Edit: comments and further notes

  1. Following a comment of the Asker, let's prove the following formula $$ s^n(x)=\left(\sum_{k=1}^{\infty} a_k x^k\right)^n = \sum_{k=1}^{\infty} \sum_{\substack{0< k_1, \ldots, k_n\le k \\ k_1+\ldots+k_n=k}}a_{k_1} \cdots a_{k_n} x^k \quad\forall n\in\Bbb N,\, n\ge 2\label{3}\tag{3} $$ Let's proceed by induction

    • For $n=2$ equation \eqref{3} is simply the Cauchy Product of the power series $s(x)$ by itself.
    • Assuming that \eqref{3} holds true for a general $n\in\Bbb N$ with $n\ge 2$, lets see if it holds for $n+1$. By using Cauchy's product formula, $$ \begin{split} \left(\sum_{k=1}^{\infty} a_k x^k\right)^{n+1} & = \left(\sum_{k=1}^{\infty} a_k x^k\right)\cdot\left(\sum_{k=1}^{\infty} a_k x^k\right)^n \\ &= \Bigg( \sum_{k=1}^{\infty} a_k x^k\Bigg)\Bigg(\sum_{k=1}^{\infty} \sum_{\substack{0< k_1, \ldots, k_n\le k \\ k_1+\ldots+k_n=k}}a_{k_1} \cdots a_{k_n} x^k\Bigg)\\ &= \sum_{k=1}^{\infty} \Bigg(\sum_{m=1}^{k} a_m \sum_{\substack{0< k_1, \ldots, k_n\le k-m \\ k_1+\ldots+k_n=k-m}}a_{k_1} \cdots a_{k_n} \Bigg)x^k\\ &= \sum_{k=1}^{\infty} \Bigg(\sum_{\substack{0< k_1, \ldots, k_n, k_{n+1}\le k \\ k_1+\ldots+k_n + k_{n+1}=k}}a_{k_1} \cdots a_{k_n} a_{k_{n+1}}\Bigg)x^k \end{split} $$ and the validity of the formula for $n$ implies its validity for $n+1$.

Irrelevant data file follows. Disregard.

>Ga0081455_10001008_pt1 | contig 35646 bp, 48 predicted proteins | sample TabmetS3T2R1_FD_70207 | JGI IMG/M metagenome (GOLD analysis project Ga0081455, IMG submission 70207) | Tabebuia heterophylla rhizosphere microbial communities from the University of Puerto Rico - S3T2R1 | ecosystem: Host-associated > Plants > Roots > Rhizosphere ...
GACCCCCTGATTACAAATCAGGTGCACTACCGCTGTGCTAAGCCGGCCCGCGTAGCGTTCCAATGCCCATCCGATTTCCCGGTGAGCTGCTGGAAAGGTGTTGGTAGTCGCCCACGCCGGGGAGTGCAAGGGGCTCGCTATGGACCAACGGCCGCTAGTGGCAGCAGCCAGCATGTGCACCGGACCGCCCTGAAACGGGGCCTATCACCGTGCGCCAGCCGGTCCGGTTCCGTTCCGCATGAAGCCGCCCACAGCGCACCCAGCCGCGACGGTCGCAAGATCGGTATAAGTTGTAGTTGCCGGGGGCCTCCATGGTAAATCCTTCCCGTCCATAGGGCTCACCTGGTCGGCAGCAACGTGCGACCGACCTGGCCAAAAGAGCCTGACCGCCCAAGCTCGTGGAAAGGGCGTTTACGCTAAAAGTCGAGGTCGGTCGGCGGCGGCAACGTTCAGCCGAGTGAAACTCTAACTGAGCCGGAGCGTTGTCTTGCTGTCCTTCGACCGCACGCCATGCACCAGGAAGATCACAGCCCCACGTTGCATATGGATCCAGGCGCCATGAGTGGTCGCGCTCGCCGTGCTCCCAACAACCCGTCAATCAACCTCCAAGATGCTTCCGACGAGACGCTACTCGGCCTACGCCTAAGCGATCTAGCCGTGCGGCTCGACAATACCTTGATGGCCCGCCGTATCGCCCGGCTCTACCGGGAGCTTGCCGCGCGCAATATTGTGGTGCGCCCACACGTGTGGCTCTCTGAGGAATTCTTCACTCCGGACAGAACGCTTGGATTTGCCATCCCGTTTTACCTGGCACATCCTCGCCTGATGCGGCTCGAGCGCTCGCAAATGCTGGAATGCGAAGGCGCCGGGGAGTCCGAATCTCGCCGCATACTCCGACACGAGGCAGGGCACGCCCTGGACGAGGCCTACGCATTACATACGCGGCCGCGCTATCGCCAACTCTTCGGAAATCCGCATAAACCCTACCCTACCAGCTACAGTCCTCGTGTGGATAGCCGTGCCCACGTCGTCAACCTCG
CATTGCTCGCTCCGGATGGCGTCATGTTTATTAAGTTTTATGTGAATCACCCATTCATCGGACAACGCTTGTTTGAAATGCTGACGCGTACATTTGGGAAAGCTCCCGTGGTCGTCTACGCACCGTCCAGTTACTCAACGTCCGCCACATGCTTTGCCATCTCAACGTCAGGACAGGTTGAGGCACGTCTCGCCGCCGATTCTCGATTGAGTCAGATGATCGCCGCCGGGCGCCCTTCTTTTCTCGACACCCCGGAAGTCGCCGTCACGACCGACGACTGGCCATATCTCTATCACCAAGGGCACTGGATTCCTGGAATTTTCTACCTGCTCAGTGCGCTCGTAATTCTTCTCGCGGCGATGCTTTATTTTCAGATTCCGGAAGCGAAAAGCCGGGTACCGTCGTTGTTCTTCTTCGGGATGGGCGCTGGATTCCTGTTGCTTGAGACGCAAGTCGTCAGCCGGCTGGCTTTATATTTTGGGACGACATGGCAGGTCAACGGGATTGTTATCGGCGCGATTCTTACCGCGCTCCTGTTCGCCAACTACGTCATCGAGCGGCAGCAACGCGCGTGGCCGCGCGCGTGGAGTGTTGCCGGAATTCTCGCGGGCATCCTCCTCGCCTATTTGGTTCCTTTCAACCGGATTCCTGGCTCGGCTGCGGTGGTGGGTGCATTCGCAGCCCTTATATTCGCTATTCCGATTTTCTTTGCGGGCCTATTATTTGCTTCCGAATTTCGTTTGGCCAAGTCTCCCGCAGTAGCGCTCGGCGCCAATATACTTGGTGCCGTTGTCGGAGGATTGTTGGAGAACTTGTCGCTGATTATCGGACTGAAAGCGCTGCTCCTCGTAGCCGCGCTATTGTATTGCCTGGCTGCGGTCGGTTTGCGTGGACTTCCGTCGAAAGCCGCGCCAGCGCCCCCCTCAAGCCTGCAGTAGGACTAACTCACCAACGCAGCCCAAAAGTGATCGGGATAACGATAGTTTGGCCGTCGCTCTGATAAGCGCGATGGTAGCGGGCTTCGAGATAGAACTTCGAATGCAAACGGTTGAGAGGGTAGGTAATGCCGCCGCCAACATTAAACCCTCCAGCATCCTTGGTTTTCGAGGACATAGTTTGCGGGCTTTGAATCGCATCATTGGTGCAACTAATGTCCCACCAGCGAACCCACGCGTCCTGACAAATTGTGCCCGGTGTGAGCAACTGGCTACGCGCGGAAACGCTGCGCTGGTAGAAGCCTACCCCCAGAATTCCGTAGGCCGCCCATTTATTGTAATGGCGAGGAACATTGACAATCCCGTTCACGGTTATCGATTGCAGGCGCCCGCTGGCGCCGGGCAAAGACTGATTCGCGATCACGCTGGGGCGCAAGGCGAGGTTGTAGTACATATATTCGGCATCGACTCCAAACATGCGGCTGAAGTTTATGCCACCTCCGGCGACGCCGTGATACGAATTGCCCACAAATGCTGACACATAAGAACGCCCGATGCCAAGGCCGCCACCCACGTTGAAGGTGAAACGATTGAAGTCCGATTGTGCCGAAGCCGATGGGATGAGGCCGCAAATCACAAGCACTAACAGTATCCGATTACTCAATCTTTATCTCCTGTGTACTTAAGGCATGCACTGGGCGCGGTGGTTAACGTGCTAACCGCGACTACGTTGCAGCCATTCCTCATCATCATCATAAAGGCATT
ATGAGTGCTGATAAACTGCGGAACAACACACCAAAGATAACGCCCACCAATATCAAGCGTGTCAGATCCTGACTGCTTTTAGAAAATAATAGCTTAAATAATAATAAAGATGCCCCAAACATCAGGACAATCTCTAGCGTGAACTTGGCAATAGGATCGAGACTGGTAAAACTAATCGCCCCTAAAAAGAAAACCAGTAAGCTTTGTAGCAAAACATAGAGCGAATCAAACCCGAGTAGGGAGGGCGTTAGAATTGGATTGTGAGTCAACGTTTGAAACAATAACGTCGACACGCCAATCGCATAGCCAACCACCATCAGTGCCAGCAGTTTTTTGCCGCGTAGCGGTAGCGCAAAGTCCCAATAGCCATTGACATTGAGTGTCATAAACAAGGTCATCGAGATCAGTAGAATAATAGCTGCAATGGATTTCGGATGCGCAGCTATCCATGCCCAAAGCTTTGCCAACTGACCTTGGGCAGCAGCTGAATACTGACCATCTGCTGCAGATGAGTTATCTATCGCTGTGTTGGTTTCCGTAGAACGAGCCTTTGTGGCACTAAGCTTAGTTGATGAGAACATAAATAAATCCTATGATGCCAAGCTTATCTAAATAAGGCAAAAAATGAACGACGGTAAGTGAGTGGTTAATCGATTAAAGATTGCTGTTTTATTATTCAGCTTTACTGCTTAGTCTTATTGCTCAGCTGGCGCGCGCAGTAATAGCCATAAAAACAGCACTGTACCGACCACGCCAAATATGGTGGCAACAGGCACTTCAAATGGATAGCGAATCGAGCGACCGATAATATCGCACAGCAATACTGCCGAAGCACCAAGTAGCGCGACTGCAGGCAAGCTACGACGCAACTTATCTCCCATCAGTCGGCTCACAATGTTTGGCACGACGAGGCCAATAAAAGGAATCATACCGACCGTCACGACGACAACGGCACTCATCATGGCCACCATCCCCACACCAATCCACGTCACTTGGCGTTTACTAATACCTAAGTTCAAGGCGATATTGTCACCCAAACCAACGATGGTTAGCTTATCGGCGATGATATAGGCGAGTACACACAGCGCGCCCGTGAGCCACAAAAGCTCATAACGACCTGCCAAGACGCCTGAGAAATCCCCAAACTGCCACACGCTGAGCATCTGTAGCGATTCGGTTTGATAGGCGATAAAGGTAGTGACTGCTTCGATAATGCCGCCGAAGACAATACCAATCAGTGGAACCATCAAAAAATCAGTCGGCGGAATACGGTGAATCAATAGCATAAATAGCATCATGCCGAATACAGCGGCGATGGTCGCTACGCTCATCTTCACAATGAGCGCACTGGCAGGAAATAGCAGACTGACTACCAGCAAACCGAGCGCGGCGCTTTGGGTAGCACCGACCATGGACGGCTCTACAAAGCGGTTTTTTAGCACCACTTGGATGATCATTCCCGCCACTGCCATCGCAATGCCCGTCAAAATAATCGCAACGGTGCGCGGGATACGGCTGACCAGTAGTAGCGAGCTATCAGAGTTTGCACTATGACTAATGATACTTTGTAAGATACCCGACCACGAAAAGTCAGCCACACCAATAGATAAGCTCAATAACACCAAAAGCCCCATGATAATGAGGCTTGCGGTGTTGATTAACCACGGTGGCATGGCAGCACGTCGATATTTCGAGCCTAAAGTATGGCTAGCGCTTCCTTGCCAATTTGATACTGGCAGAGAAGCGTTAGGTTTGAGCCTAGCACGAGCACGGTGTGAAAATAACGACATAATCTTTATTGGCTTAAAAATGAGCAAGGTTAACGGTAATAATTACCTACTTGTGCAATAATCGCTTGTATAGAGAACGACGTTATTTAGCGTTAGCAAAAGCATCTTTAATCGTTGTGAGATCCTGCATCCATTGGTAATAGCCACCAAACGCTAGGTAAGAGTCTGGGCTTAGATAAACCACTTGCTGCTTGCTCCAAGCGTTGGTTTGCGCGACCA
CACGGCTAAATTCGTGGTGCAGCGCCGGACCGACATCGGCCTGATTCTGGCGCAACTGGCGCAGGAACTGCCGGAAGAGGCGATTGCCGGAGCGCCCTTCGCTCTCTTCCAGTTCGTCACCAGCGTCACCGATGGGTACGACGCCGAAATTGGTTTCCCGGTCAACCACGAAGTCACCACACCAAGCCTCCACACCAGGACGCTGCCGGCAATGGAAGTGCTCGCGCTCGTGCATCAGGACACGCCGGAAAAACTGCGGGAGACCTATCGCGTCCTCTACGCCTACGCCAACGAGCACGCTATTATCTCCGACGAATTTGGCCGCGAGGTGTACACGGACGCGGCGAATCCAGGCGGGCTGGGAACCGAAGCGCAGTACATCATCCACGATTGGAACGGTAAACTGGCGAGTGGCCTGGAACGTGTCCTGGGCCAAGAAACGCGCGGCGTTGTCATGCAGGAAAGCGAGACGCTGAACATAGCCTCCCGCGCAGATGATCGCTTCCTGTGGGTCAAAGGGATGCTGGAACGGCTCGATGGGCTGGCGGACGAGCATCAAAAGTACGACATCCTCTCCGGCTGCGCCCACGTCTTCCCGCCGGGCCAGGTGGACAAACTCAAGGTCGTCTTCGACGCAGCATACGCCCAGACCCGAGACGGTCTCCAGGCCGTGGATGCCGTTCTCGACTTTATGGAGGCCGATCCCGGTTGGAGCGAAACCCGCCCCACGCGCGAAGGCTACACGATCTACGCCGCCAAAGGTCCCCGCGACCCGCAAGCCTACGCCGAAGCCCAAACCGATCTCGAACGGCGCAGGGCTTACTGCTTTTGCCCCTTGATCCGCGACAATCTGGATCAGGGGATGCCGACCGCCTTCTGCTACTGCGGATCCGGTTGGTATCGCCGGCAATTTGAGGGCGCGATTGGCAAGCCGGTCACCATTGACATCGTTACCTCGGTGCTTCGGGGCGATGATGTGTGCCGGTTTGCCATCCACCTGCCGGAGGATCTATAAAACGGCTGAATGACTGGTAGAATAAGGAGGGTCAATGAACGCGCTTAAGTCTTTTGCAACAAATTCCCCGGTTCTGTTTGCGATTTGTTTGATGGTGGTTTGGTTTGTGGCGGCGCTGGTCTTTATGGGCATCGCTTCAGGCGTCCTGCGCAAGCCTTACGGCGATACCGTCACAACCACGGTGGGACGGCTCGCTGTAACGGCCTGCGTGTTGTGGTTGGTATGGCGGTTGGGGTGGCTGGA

Thus formula \eqref{3} is proven true for every $n\in\Bbb N$ by induction.

  2. A final note. There are several ways of representing the composition of functions $\left(\sum_{k=0}^\infty a_kx^k\right)^{\alpha}$ for a real $\alpha$: for example it is possible to express it by using Faa di Bruno's formula in its various flavors. As stated in the comments, If you know the derivative of the composition of two analytic functions you know the Taylor series of their composition since this is likewise an analytic function. In our specific case we have $$ s^\alpha(x)=\sum_{k=0}^\infty \frac{1}{k!}\frac{\mathrm{d}^k}{\mathrm{d}x^k}s^\alpha(x)\big|_{x=0} x^k $$ and, as remarked also in the Wikipedia entry on the said formula, you can calculate the Taylor expansion coefficients directly.
    What is the "most convenient" way of proceeding? It depends heavily on the structure of the power series $s(x)$ and on on your purpose: in a word it depends on the context of your application.